Cinnaminson Middle School has been named a New Jersey School of Character, recognizing the school’s dedication to service and character.
The character initiative at the middle school began well before current principal Frank Goulburn joined the administration.
“The character-ed initiative was started by former principal Gay Moceri while I was still teaching here,” Goulburn said. “Over the years they’ve evolved a bit.”
A teacher hired during the 2011-2012 school year told Goulburn about her former school being recognized as a school of character.
“She told us there was no reason we shouldn’t be able to get that sort of recognition as well.”
The distinction falls under the national umbrella of Character.org and the middle school had to apply for it.
The state of New Jersey branch that oversees the schools is the New Jersey Alliance for Social, Emotional and Character Development (NJASECD).
“We put together a group of teachers who helped us submit an application in which you’re highlighting the sorts of programs you do,” Goulburn explained.
“We want our school to be as distraction free as possible.
We want the kids to be eager to learn. We want the kids to want to come to school each day. When you have highlighted and shined a light on doing the right thing, you’re doing your best to make the school the best place it can possibly be.”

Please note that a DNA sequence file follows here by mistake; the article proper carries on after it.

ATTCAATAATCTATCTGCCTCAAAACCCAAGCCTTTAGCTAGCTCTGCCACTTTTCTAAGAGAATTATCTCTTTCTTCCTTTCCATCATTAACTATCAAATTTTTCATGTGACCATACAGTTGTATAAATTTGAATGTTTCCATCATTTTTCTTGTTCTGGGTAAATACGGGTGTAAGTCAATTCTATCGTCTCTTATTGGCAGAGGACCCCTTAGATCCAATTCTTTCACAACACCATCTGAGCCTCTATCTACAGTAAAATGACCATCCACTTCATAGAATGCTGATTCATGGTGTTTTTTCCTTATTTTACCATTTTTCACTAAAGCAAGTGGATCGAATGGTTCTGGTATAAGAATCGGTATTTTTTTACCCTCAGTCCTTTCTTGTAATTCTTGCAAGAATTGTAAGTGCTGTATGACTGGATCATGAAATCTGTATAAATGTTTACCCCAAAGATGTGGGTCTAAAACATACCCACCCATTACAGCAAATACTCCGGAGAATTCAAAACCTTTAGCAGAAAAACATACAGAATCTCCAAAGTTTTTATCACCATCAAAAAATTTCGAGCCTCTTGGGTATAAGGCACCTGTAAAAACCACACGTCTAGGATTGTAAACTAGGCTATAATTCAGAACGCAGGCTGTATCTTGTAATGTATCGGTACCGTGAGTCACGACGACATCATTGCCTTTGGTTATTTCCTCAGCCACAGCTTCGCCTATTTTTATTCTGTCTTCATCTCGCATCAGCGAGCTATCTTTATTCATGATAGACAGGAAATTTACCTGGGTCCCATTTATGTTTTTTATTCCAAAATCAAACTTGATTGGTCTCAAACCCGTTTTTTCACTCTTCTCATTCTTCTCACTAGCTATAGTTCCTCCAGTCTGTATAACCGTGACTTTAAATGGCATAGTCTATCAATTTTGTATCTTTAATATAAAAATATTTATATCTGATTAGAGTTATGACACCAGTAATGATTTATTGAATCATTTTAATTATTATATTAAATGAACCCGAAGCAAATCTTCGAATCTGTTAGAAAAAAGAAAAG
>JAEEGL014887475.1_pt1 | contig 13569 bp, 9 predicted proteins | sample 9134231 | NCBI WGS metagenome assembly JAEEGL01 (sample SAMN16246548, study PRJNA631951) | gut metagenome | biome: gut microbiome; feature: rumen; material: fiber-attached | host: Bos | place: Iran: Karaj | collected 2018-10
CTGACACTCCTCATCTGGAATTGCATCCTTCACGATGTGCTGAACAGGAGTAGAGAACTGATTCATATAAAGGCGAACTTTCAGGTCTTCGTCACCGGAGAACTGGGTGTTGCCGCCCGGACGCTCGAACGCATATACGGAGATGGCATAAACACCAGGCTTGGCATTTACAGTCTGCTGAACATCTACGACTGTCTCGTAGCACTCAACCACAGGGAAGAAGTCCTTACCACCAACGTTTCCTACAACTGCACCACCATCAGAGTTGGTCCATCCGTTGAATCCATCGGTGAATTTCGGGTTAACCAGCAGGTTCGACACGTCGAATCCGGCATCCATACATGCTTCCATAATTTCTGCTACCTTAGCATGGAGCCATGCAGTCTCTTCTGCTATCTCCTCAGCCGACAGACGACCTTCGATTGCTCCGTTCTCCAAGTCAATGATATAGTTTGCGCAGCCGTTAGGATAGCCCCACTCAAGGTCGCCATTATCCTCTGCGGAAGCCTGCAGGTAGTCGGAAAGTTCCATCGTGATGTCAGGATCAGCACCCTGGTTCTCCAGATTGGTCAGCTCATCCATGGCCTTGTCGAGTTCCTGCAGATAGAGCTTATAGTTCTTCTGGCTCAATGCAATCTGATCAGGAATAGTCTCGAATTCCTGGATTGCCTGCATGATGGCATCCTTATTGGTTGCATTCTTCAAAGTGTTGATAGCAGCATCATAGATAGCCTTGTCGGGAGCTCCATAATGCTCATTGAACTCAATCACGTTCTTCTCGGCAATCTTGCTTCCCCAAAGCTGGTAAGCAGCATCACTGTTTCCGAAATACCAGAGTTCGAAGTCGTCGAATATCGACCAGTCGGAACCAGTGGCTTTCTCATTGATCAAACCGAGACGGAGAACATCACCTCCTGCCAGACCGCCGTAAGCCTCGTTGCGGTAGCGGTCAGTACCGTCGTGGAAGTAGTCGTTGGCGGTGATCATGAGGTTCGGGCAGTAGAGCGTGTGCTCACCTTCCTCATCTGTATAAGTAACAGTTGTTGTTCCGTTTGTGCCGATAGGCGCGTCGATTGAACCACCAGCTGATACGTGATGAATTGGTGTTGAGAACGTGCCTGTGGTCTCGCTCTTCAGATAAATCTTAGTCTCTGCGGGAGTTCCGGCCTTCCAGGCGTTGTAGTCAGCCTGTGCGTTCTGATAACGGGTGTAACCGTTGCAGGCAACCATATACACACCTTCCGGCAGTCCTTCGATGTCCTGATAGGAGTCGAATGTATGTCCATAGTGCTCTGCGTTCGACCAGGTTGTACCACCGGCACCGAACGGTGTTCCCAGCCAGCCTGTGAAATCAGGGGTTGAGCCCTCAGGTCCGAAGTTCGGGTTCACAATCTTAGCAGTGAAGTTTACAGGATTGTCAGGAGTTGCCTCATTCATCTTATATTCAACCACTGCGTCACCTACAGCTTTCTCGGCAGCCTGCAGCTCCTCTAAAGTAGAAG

The Unity Club was asked a number of years ago by Goulburn to come up with a set of core values and qualities that are important for the students to have an understanding of.
That project resulted in 10 core values and qualities that are now emblazoned on the walls of the middle school cafeteria and hanging on banners in the hallways.
“We have a monthly student of the month recognition that we highlight for academic achievement and good attitude,” Goulburn said. “Our teachers look for one of those values when submitting their nominations.”
Goulburn encourages the teachers to take 30 seconds to a minute in their classrooms discussing the core values as part of the content being taught each day.
“When you have the opportunity in your class to have a 30 second or one minute connection between the word integrity and something you’re doing in your class, run with it. We have countless extra curricular groups that do all sorts of character programs and community service.”
The school was required to construct a package that highlights the character initiatives the students and staff take part in at the middle school.
Goulburn received a call late last week informing him that the school had reached the distinction.
On may 19, a group from the school will be recognized with other schools from New Jersey with the same distinction in a ceremony at Rider University.
“A number of teachers told me how proud they were to receive the distinction and it’s something truly reflective of what’s been going on here many, many years. The folks at the central office were very pleased as well.”
Goulburn knows that the teachers and staff need to focus on more than just developing good students.
“It reinforces that people understand the importance of developing not just good students, but good human beings as well. We do that in concert with their families. We can’t always be totally preoccupied with test scores and grades. I said to our teachers, we want to do our darndest that when the kids walk off the football field when they’re 18 years old, that we’ve done everything we can to make them good students, but also outstanding human beings.”
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